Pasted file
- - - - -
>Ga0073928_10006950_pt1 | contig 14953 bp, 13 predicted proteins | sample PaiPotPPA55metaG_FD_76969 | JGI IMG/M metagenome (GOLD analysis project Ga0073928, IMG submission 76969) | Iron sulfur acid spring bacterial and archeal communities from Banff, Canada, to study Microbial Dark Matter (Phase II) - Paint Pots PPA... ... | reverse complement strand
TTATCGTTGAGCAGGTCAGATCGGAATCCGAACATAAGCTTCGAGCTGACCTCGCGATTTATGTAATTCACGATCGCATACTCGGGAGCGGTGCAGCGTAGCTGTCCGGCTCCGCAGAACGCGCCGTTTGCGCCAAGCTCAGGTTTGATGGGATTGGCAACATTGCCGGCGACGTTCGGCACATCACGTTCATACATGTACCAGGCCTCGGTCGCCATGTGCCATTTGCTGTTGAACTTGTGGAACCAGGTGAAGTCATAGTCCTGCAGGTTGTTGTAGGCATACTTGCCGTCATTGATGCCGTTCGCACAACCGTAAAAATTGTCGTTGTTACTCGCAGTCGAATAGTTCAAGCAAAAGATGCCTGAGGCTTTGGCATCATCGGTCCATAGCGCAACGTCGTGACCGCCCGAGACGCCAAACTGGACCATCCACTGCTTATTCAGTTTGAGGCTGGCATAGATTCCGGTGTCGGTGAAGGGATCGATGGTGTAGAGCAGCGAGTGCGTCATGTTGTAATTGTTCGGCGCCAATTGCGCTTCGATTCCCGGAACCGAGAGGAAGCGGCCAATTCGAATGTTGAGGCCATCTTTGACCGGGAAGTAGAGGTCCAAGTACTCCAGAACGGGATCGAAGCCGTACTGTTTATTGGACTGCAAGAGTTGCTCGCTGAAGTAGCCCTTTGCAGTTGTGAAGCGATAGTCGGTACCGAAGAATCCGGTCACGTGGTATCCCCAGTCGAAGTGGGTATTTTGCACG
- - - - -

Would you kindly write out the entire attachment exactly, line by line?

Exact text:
>Ga0073928_10006950_pt1 | contig 14953 bp, 13 predicted proteins | sample PaiPotPPA55metaG_FD_76969 | JGI IMG/M metagenome (GOLD analysis project Ga0073928, IMG submission 76969) | Iron sulfur acid spring bacterial and archeal communities from Banff, Canada, to study Microbial Dark Matter (Phase II) - Paint Pots PPA... ... | reverse complement strand
TTATCGTTGAGCAGGTCAGATCGGAATCCGAACATAAGCTTCGAGCTGACCTCGCGATTTATGTAATTCACGATCGCATACTCGGGAGCGGTGCAGCGTAGCTGTCCGGCTCCGCAGAACGCGCCGTTTGCGCCAAGCTCAGGTTTGATGGGATTGGCAACATTGCCGGCGACGTTCGGCACATCACGTTCATACATGTACCAGGCCTCGGTCGCCATGTGCCATTTGCTGTTGAACTTGTGGAACCAGGTGAAGTCATAGTCCTGCAGGTTGTTGTAGGCATACTTGCCGTCATTGATGCCGTTCGCACAACCGTAAAAATTGTCGTTGTTACTCGCAGTCGAATAGTTCAAGCAAAAGATGCCTGAGGCTTTGGCATCATCGGTCCATAGCGCAACGTCGTGACCGCCCGAGACGCCAAACTGGACCATCCACTGCTTATTCAGTTTGAGGCTGGCATAGATTCCGGTGTCGGTGAAGGGATCGATGGTGTAGAGCAGCGAGTGCGTCATGTTGTAATTGTTCGGCGCCAATTGCGCTTCGATTCCCGGAACCGAGAGGAAGCGGCCAATTCGAATGTTGAGGCCATCTTTGACCGGGAAGTAGAGGTCCAAGTACTCCAGAACGGGATCGAAGCCGTACTGTTTATTGGACTGCAAGAGTTGCTCGCTGAAGTAGCCCTTTGCAGTTGTGAAGCGATAGTCGGTACCGAAGAATCCGGTCACGTGGTATCCCCAGTCGAAGTGGGTATTTTGCACG